There are several case studies that address the invasion of annual grasses. Explore each Bureau of Land Management project below.
(an example of landscape-level compartmentalization)
BLM’s Idaho Falls District is implementing the Big Desert Roads Fuel Breaks project, which is a multi-phased series of linear roadside treatments aimed at reducing fire size and improving initial attack effectiveness.
The objectives for the fuel breaks include moderating fire behavior (flame length, flame height, fire intensity, fire duration) while complimenting fire suppression safety and effectiveness. Though not fully completed, this project has already allowed fire managers to successfully limit the spread of wildfires and contain them at smaller sizes.
Some specific techniques used in the Big Desert Roads Fuel Breaks project include:
BLM’s Boise District began implementation on the Paradigm Fuel Break Project in 2016, following the signing of the Record of Decision in April, 2015. Over the next six to ten years, the Boise District will establish a 356-mile network of fuel breaks in the Paradigm Project area, which encompasses approximately 293,891 acres of federal, state, and private lands.
Seeding prostrate kochia will be the primary method for creating fuel breaks on approximately 274 miles (9,854 acres). In slickspot peppergrass habitat, short statured perennial plants would be used in place of kochia. These other species include: Sandberg bluegrass (Poa secunda), bottlebrush squirreltail (Elymus elymoides), Russian wildrye (Psathyrostachys junceus), dryland alfalfa (Medicago sativa), and dwarf green rabbitbrush (Chrysothamnus viscidiflorus). This and other methods will be used to develop non-kochia fuel breaks on an additional 82 miles (3,024 acres). Treatments include mowing and disking for seed bed preparation, seeding, mechanical thinning and mowing, targeted grazing on a limited basis, and herbicide.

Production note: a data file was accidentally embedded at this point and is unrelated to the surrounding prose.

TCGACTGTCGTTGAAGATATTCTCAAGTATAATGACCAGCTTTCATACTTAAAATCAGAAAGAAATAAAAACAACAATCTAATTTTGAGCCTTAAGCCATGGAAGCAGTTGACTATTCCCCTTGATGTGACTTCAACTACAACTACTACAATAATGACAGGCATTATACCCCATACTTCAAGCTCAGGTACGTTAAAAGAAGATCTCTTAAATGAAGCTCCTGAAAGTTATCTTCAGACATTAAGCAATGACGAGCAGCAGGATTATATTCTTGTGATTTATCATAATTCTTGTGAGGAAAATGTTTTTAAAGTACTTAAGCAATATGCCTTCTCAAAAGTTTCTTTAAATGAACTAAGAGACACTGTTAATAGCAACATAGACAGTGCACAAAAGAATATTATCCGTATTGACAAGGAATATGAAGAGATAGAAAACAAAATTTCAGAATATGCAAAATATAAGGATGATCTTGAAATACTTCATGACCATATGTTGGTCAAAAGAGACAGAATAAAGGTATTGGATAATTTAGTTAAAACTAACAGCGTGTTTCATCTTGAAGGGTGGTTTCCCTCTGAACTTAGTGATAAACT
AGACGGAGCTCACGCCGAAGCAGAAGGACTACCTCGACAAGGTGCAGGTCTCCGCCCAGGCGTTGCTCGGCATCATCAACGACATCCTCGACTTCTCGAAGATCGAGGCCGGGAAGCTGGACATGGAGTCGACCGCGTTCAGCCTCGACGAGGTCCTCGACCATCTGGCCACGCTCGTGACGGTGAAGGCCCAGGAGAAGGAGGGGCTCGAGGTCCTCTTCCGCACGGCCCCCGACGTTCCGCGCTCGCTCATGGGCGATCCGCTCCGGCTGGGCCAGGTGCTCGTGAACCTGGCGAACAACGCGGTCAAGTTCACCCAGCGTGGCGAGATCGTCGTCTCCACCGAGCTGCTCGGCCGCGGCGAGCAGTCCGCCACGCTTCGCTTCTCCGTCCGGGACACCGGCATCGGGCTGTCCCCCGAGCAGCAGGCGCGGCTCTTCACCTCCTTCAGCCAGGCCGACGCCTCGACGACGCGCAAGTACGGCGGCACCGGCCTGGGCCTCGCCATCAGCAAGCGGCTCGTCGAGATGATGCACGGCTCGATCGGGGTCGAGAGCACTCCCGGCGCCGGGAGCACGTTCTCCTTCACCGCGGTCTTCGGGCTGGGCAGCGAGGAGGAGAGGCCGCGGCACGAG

Prostrate kochia is a semi-evergreen sub-shrub originating from central Eurasia that effectively competes with invasive annual grasses and forbs (St. John and Ogle 2009). It has been shown to effectively reduce flame lengths and slow the spread of fires even in windy conditions (Harrison et al. 2002, Monsen and Memmott 1999, Monsen 1994), which improves the opportunity for firefighters to more safely engage in effective suppression actions.
Harrison, R.D., B.L. Waldron, K.B. Jensen, R.J. Page, T.A. Monaco, W.H. Horton, and A.J. Palazzo. 2002. Forage kochia helps fight range fires. Rangelands 24:3-7.
To learn more about Systems Invaded by Annual Grasses, click Resources to view key and supplemental literature.